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Scientists use human hair to improve solar technology, here's how

Thursday, April 22nd 2021, 5:45 am - Researchers from Queensland University of Technology say that carbon nanodots, created from human hair, help create an “armour” that improves the performance and stability of perovskite solar cells.

The use of solar energy is booming worldwide and the International Energy Agency’s World Energy Outlook 2020 reported that solar is now “the cheapest electricity in history.” However, the cost and stability of solar panels remain areas where there is room for continued improvement.

A study published in Journal of Materials Chemistry A says that perovskite solar cells are being eyed as “a relatively new photovoltaic (PV) technology” that are considered to be “the best PV candidate to deliver low-cost, highly efficient solar electricity in coming years.” The research and scientific techniques that are used to manufacture perovskites solar cells are highly complex, but the process does feature one material we are all familiar with: human hair.

Scraps of hair were sourced from a Brisbane barbershop and then broken down into carbon nanodots, a material that conducts energy and is considered to be an eco-friendly alternative to semiconductive quantum dots that are built with toxic heavy metals. Waste from traditional solar panels includes lead and arsenic, which can become hazardous to the environment and human health at certain levels.

Hongxia Wang Credit Queensland University of Technology Materials that are used to make the perovskite solar cells. Credit: Queensland University of Technology

Hongxia Wang, a professor at Queensland University of Technology and one of the lead authors of the study, has been researching how advanced solar cells can become more cost-effective and solve global energy issues for approximately 20 years. Scientists have previously observed that nanostructured carbon materials can improve a cell’s performance, so Wang and the team of researchers applied the carbon dots to the perovskite solar cells “out of curiosity,” the university’s press release says.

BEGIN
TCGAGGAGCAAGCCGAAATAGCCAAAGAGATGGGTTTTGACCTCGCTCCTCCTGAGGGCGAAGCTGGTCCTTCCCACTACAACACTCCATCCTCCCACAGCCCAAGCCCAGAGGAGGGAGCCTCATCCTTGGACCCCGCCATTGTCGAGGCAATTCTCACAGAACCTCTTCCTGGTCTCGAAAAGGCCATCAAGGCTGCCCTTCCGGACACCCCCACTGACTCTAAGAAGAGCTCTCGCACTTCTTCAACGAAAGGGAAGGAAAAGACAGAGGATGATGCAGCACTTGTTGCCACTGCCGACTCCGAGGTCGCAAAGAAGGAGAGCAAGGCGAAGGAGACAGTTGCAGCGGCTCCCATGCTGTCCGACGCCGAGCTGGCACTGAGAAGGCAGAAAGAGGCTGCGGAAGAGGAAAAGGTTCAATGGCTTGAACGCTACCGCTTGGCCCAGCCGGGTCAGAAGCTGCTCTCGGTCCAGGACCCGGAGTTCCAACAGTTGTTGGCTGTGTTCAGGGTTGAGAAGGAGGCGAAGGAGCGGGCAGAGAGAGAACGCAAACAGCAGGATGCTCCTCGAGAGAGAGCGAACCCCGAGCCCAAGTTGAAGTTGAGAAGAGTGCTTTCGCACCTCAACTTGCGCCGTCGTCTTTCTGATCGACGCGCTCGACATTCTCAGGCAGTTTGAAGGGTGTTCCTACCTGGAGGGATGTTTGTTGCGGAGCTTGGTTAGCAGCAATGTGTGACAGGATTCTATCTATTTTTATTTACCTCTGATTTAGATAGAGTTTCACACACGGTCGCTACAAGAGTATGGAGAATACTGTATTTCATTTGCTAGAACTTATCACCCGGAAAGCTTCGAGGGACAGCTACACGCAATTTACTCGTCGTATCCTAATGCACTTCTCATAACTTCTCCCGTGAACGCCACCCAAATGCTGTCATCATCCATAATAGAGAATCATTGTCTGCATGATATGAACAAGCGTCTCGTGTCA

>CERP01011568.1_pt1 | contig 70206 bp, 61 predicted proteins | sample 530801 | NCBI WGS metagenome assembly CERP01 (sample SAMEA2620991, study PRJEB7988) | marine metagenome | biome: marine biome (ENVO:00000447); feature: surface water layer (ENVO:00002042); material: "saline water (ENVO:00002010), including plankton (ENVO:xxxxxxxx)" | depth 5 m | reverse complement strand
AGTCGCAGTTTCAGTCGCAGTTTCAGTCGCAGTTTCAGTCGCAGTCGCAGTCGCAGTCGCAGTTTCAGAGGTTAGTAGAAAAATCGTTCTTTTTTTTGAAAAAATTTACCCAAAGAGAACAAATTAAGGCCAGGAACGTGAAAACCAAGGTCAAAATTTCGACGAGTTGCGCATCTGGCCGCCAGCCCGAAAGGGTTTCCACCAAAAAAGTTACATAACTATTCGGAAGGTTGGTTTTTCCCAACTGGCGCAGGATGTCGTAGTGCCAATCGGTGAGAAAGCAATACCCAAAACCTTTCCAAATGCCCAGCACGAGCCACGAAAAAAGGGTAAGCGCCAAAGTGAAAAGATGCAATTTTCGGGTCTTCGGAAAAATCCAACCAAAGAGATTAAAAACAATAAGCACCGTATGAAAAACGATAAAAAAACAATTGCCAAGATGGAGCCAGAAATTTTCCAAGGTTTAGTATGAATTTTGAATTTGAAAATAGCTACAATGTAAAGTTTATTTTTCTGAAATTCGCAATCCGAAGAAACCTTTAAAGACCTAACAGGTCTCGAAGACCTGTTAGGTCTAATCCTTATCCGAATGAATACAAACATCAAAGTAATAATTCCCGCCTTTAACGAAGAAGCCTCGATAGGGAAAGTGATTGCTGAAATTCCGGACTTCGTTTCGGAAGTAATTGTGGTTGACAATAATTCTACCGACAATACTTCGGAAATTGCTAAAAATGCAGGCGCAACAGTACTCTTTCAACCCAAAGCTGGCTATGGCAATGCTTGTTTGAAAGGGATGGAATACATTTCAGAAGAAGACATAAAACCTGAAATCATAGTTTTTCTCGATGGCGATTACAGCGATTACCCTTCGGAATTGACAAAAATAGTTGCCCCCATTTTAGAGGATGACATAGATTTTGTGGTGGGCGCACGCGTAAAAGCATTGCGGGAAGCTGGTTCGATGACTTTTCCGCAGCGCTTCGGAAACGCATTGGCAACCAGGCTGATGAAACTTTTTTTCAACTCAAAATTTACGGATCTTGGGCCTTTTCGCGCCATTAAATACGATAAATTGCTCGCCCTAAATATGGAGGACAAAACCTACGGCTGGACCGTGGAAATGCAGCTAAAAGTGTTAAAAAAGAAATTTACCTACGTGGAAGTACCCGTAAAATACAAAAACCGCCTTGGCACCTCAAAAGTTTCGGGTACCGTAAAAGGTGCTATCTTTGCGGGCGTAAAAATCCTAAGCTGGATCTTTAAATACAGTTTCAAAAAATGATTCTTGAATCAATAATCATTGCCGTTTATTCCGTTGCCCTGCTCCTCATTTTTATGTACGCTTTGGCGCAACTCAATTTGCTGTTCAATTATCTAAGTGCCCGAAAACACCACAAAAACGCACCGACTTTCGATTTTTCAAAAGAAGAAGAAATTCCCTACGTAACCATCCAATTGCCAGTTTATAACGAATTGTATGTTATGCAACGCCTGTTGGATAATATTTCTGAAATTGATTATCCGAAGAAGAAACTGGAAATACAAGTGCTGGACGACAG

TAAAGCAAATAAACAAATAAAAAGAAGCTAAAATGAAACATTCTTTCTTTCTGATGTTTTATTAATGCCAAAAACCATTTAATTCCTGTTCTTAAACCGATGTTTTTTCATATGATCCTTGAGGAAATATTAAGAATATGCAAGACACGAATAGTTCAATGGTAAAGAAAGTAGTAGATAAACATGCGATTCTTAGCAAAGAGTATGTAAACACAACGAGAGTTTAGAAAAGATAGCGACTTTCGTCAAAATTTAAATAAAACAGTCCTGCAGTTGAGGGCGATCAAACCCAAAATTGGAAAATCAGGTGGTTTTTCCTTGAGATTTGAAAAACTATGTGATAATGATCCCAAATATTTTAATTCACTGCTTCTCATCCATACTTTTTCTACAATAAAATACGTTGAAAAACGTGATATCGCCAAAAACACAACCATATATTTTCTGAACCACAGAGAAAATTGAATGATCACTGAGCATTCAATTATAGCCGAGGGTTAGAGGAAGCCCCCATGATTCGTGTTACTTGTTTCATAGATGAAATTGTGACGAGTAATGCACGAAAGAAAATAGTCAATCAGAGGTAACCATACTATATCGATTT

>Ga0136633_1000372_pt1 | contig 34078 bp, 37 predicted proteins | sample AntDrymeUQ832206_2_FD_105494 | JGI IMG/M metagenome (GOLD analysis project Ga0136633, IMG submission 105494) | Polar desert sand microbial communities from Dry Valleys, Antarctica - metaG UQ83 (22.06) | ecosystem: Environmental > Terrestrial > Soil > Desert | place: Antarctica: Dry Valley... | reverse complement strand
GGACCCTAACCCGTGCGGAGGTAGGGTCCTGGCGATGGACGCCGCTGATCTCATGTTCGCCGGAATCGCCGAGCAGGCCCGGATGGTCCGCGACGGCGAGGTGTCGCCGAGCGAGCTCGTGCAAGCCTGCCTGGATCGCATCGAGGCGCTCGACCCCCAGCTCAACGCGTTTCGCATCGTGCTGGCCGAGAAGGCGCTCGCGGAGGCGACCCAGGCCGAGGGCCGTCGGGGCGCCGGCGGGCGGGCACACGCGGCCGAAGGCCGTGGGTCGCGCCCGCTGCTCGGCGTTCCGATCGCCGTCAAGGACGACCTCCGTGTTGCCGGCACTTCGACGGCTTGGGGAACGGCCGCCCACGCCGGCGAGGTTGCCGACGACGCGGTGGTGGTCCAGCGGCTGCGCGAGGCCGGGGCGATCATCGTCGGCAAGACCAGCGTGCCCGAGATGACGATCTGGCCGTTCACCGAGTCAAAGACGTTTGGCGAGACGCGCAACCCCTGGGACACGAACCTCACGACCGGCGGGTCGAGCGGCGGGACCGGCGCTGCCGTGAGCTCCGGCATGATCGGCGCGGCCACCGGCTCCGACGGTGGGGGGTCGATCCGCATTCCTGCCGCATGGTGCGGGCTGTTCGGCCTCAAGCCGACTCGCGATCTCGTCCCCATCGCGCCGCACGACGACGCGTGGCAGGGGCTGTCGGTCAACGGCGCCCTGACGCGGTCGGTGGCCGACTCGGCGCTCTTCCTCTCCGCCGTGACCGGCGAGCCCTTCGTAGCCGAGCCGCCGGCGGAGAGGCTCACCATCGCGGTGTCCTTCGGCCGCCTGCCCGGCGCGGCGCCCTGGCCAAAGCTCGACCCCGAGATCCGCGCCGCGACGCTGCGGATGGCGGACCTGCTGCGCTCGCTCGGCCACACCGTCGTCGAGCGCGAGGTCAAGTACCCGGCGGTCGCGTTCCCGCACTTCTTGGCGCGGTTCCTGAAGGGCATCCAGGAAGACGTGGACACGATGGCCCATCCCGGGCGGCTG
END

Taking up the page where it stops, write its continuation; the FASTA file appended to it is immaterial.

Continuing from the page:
To convert the hair scraps into carbon nanodots, the researchers broke down the hairs and heated them to 240°C. The carbon nanodots were added to one of the early stages of the perovskite cells as they were being developed, which created a “protective layer, a kind of armour,” Wang stated.

“It protects the perovskite material from moisture or other environmental factors, which can cause damage to the materials.”

In addition to protective benefits, the researchers found that the carbon nanodots improved the power conversion efficiency and improved the perovskite solar cells’ stability. Compared to traditional solar panel cells that are made with silicon, perovskite cells create a more flexible material. The researchers say that they could one day be used in solar-powered clothing, smart devices, backpacks that can charge devices, and tents that could generate their own power.

Hongxia Wang 25032021 3147 Professor Hongxia Wang working with carbon nanodots made from human hair. Credit: Queensland University of Technology

The university’s press release states that Wang is particularly interested in researching the potential role that perovskite cells could have in powering spacecraft. Four solar arrays power the International Space Station, but the weight of these panels required a significant amount of energy to transport them away from the Earth’s surface.

Perovskite materials are much lighter than traditional solar panels but are currently not able to withstand the extreme radiation and drastic temperatures in outer space, which can range from -185°C to 150°C. The researchers say that understanding how perovskite cells behave in extreme environments will provide knowledge that can be used to expand solar energy on Earth.

Wang estimates that developing perovskite materials that can withstand the extremes of outer space is roughly 10 years away, but the press release states she is “quite optimistic given how much this technology has improved so far.”

Thumbnail credit: Westend61. Getty Images

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